If we can accelerate adoption, then we can accelerate time to value.
And, of course, we want to report on the value as part of the Value Sprint.
In practice, our field tells us that Value Sprints of 6-8 weeks tend to work well with the business. Obviously, the right answer depends on your context, but it helps to know what others have been doing. The length of the loop depends on the business cadence, as well as how well adoption can be driven in an organization, which varies drastically based on ability to execute and maturity levels. And, for a lot of businesses, it’s important to show results within a quarterly cycle.
But what’s really important is that you don’t turn value into a long winded run, or a long shot down the line, and that you don’t simply hope that value happens.
Through Value Sprints and Continuous Value Delivery you can create a sustainable approach where the business can realize the value from it’s technology investments in a sustainable and more reliable way for real business results.
And that’s how you win in the game of software today.
Blessing Sibanyoni on Value Realization
How Can Enterprise Architects Drive Business Value the Agile Way?
How To Use Personas and Scenarios to Drive Adoption and Realize Value
What if your work could be your ultimate platform? … your ultimate channel for your growth and greatness?
We spend a lot of time at work.
For some people, work is their ultimate form of self-expression.
For others, work is a curse.
Nobody stops you from using work as a chance to challenge yourself, to grow your skills, and become all that you’re capable of.
But that’s a very different mindset than work is a place you have to go to, or stuff you have to do.
When you change your mind, you change your approach. And when you change your approach, you change your results. But rather than just try to change your mind, the ideal scenario is to expand your mind, and become more resourceful.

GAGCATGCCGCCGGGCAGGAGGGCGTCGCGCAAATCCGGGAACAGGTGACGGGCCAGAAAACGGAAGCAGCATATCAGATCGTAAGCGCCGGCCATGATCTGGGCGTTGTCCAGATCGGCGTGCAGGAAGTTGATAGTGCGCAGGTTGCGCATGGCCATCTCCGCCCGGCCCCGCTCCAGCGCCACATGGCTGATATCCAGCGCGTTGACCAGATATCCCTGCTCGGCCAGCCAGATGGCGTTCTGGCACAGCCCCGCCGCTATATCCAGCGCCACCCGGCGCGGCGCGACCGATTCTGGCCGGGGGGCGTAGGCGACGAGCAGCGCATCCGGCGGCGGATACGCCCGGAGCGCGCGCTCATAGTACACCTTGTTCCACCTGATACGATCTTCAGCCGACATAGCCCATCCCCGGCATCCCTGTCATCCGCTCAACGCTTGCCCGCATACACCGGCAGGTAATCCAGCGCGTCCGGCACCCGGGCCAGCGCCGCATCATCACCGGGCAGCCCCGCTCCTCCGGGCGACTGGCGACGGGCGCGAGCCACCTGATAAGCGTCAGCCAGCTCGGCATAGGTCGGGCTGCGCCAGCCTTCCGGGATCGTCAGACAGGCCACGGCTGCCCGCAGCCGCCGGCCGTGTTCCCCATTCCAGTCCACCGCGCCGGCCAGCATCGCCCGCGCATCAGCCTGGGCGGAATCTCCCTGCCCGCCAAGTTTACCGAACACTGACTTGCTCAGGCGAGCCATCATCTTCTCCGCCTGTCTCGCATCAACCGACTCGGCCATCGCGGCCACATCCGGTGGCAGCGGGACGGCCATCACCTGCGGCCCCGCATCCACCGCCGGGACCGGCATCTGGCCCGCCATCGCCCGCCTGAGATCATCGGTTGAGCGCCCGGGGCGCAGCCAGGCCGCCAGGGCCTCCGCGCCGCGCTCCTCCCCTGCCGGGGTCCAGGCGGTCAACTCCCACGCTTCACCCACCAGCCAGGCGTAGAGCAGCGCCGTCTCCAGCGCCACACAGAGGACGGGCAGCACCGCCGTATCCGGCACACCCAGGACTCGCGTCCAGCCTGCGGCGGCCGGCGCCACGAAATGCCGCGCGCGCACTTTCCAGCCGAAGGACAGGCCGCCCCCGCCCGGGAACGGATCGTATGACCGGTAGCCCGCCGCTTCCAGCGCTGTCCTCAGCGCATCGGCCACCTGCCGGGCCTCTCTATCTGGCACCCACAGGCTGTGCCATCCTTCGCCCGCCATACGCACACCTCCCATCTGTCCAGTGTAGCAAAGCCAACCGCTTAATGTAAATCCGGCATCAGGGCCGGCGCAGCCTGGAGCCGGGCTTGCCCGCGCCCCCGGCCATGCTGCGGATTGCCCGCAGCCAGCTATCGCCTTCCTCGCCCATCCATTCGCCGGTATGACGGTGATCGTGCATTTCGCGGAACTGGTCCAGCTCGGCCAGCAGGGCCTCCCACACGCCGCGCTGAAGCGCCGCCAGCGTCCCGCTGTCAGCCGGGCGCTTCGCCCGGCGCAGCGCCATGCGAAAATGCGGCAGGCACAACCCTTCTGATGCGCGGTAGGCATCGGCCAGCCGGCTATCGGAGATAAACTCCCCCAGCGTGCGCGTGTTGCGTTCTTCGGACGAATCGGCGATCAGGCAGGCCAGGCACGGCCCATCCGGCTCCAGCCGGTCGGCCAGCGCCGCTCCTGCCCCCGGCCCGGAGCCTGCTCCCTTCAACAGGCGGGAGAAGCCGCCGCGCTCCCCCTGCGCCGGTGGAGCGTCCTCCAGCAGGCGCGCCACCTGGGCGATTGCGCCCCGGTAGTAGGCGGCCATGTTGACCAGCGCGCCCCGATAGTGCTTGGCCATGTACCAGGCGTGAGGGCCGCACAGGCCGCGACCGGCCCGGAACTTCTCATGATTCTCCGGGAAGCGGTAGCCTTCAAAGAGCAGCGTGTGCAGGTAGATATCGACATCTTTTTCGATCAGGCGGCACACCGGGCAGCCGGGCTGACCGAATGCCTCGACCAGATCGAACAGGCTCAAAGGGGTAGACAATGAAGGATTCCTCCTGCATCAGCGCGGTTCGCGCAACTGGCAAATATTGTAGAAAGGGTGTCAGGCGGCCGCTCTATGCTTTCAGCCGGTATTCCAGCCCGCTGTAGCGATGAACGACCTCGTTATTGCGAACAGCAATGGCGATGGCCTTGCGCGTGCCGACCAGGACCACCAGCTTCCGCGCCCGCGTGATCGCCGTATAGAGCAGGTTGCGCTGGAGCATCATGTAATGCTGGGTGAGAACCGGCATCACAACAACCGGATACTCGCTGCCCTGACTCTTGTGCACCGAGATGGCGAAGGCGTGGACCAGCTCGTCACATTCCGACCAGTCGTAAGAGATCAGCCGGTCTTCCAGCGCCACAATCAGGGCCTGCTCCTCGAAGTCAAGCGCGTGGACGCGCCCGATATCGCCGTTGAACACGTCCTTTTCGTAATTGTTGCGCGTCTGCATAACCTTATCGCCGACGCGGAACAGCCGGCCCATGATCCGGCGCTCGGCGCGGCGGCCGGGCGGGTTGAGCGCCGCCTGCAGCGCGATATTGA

You can do so with quotes.
In fact, you can actually build your “work intelligence.”
Here are a few ways to think about “intelligence”:
In Rich Dad, Poor Dad, Robert Kiyosaki, says, “intelligence is the ability to make finer distinctions.” And, Tony Robbins, says “intelligence is the measure of the number and the quality of the distinctions you have in a given situation.”
If you want to grow your “work intelligence”, one of the best ways is to familiarize yourself with the best inspirational quotes about work.
By drawing from wisdom of the ages and modern sages, you can operate at a higher level and turn work from a chore, into a platform of lifelong learning, and a dojo for personal growth, and a chance to master your craft.
You can use inspirational quotes about work to fill your head with ideas, distinctions, and key concepts that help you unleash what you’re capable of.
To give you a giant head start and to help you build a personal library of profound knowledge, here are two work quotes collections you can draw from:
37 Inspirational Quotes for Work as Self-Expression
Inspirational Work Quotes
Let’s practice. This will only take a minute, and if you happen to hear the right words, which are the keys for you, your insight or “ah-ha” can be just the breakthrough that you needed to get more of your work, and, as a result, more out of life (or at least your moments.)